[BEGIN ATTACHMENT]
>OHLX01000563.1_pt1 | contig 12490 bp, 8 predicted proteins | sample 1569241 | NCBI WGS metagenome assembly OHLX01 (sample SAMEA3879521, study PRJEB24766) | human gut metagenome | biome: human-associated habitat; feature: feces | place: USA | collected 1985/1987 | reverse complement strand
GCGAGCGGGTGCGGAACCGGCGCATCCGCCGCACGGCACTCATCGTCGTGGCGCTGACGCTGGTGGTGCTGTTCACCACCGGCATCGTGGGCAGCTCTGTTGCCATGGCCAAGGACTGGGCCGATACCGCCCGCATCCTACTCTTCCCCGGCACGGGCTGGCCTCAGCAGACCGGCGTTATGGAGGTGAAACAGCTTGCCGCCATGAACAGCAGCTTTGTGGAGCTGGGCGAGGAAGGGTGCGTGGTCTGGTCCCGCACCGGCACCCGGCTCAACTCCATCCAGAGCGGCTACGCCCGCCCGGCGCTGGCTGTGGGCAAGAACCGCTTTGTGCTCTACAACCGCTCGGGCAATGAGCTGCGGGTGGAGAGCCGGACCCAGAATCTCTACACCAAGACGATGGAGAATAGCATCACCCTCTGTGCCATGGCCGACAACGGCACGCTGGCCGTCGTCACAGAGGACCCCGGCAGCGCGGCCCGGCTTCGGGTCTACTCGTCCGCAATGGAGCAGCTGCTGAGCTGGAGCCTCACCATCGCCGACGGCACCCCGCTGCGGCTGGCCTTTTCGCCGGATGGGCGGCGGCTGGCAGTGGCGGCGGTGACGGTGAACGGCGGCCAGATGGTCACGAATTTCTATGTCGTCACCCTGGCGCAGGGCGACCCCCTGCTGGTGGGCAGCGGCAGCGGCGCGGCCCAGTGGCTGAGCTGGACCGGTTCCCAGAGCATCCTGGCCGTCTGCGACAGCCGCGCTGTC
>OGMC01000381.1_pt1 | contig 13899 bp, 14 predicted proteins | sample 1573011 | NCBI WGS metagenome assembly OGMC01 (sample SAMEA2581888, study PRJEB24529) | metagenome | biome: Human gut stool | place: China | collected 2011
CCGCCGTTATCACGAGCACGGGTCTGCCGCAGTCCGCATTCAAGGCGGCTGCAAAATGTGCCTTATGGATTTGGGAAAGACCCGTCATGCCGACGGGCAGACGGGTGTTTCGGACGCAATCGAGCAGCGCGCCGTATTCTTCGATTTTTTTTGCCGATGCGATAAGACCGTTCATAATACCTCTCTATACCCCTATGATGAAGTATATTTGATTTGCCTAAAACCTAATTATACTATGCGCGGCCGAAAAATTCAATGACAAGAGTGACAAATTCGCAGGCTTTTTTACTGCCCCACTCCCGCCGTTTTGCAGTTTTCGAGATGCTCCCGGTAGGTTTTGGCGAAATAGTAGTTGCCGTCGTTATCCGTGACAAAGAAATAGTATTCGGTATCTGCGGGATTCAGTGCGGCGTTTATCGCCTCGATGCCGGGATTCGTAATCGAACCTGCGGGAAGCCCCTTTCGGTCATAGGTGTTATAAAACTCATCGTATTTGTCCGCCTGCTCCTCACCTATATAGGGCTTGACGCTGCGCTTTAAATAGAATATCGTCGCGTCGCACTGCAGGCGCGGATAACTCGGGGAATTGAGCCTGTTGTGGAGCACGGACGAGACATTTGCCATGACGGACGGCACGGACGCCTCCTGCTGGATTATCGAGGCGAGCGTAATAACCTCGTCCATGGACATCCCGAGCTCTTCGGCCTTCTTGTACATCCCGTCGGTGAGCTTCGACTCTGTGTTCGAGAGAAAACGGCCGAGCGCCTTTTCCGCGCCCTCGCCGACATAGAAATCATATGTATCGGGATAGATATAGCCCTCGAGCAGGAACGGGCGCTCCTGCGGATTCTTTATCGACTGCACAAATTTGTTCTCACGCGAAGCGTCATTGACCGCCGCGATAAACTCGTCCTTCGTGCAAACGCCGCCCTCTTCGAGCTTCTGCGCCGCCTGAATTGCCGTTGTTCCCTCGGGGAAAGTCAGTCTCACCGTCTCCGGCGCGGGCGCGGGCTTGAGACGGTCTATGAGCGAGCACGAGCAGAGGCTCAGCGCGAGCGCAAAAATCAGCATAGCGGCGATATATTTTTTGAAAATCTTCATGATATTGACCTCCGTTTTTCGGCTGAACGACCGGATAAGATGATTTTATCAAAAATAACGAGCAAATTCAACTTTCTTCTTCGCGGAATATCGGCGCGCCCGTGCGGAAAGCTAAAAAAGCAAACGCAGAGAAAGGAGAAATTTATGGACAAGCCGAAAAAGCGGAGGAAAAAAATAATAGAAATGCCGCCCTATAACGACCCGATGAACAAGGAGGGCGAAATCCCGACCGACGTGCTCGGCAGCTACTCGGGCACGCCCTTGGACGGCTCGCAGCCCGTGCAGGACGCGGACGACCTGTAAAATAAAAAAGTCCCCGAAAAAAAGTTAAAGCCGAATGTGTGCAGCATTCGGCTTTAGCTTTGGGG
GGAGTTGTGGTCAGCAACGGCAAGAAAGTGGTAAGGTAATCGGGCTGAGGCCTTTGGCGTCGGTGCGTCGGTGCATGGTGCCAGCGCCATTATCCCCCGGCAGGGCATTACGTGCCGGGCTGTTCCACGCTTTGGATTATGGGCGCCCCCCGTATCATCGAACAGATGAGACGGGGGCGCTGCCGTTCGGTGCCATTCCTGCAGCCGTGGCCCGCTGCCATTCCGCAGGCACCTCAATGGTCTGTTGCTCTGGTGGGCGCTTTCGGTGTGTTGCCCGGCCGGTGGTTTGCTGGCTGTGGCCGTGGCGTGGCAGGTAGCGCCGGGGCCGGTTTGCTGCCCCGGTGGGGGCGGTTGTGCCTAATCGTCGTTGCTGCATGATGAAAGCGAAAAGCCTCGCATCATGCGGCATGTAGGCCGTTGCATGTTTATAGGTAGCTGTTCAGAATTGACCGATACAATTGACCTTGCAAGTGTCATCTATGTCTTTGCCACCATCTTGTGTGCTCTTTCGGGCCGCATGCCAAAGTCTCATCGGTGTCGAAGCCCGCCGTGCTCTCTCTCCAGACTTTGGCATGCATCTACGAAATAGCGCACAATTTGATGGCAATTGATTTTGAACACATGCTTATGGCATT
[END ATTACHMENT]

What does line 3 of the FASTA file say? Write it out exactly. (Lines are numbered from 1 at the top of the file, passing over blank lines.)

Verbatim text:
>OGMC01000381.1_pt1 | contig 13899 bp, 14 predicted proteins | sample 1573011 | NCBI WGS metagenome assembly OGMC01 (sample SAMEA2581888, study PRJEB24529) | metagenome | biome: Human gut stool | place: China | collected 2011